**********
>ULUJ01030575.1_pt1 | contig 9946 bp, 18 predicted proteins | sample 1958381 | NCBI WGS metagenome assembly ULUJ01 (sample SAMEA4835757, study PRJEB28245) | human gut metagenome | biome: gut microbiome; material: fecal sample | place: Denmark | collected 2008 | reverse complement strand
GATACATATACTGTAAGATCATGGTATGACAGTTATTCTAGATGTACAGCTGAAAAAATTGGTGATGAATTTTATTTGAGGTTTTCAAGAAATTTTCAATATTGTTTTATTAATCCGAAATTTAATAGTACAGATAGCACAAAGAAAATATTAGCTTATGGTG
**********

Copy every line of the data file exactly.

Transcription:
>ULUJ01030575.1_pt1 | contig 9946 bp, 18 predicted proteins | sample 1958381 | NCBI WGS metagenome assembly ULUJ01 (sample SAMEA4835757, study PRJEB28245) | human gut metagenome | biome: gut microbiome; material: fecal sample | place: Denmark | collected 2008 | reverse complement strand
GATACATATACTGTAAGATCATGGTATGACAGTTATTCTAGATGTACAGCTGAAAAAATTGGTGATGAATTTTATTTGAGGTTTTCAAGAAATTTTCAATATTGTTTTATTAATCCGAAATTTAATAGTACAGATAGCACAAAGAAAATATTAGCTTATGGTG